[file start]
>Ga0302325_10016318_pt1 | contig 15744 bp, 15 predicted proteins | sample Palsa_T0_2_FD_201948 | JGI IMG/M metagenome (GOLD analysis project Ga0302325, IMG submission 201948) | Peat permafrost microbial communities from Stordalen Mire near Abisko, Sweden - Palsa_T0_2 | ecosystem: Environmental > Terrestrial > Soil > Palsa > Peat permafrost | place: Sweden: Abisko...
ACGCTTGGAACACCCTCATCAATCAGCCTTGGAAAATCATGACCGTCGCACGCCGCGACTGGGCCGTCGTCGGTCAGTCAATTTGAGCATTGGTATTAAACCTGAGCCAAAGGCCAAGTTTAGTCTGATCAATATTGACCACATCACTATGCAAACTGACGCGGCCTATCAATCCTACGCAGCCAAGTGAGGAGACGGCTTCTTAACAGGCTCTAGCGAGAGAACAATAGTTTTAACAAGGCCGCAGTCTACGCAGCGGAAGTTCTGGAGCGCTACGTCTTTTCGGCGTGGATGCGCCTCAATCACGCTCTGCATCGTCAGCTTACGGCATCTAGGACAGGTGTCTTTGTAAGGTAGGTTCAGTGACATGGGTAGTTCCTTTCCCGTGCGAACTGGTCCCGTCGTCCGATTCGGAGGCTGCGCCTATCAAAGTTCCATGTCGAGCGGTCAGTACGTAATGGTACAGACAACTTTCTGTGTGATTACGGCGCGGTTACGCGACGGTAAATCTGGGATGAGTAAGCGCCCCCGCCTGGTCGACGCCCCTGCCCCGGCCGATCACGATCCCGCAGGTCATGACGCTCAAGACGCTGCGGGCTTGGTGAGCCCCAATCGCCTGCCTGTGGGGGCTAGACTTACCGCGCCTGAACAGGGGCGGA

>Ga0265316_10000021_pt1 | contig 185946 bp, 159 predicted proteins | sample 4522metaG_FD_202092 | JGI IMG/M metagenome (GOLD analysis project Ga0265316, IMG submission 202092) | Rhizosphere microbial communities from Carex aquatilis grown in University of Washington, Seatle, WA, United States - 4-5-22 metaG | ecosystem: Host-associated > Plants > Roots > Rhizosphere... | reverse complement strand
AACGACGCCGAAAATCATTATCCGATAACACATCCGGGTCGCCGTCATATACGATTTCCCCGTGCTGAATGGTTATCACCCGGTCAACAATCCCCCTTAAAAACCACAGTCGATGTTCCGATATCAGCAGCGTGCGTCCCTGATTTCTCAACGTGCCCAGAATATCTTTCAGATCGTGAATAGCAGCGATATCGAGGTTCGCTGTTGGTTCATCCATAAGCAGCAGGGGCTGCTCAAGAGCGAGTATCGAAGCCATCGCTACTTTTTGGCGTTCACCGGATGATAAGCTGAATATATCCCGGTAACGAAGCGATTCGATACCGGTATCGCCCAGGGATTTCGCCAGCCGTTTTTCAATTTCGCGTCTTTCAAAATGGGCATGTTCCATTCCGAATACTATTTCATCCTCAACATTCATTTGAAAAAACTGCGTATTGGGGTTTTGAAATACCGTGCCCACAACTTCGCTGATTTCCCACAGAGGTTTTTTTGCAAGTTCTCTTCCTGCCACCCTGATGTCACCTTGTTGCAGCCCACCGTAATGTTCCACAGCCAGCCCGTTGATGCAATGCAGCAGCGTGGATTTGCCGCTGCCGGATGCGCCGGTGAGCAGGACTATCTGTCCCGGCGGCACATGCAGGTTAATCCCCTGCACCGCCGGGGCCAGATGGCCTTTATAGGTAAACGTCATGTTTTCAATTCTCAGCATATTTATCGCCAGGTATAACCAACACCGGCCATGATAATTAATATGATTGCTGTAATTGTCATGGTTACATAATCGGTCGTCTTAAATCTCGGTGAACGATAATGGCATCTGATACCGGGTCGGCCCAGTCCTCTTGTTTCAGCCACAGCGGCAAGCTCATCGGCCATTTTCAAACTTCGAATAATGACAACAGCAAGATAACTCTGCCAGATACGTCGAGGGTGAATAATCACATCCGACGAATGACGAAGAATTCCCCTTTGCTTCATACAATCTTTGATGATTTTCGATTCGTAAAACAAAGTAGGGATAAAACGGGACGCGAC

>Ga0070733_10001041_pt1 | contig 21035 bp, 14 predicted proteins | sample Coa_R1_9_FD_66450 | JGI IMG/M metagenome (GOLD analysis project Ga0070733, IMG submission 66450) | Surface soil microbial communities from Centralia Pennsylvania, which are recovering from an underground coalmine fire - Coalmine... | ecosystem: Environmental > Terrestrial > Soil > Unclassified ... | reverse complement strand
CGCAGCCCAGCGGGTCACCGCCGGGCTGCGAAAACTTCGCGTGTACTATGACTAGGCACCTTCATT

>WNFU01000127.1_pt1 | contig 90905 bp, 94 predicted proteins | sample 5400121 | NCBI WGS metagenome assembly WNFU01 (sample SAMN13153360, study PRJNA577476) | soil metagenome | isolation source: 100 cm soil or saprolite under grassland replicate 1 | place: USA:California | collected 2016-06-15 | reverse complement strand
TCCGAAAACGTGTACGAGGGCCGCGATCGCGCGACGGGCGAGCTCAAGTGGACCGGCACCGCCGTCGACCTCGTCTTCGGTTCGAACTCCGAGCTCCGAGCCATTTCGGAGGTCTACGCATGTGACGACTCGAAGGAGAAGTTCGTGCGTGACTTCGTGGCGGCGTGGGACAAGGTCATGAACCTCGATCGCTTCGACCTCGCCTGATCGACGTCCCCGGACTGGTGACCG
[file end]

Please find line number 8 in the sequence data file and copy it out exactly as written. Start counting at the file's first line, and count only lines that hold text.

TCCGAAAACGTGTACGAGGGCCGCGATCGCGCGACGGGCGAGCTCAAGTGGACCGGCACCGCCGTCGACCTCGTCTTCGGTTCGAACTCCGAGCTCCGAGCCATTTCGGAGGTCTACGCATGTGACGACTCGAAGGAGAAGTTCGTGCGTGACTTCGTGGCGGCGTGGGACAAGGTCATGAACCTCGATCGCTTCGACCTCGCCTGATCGACGTCCCCGGACTGGTGACCG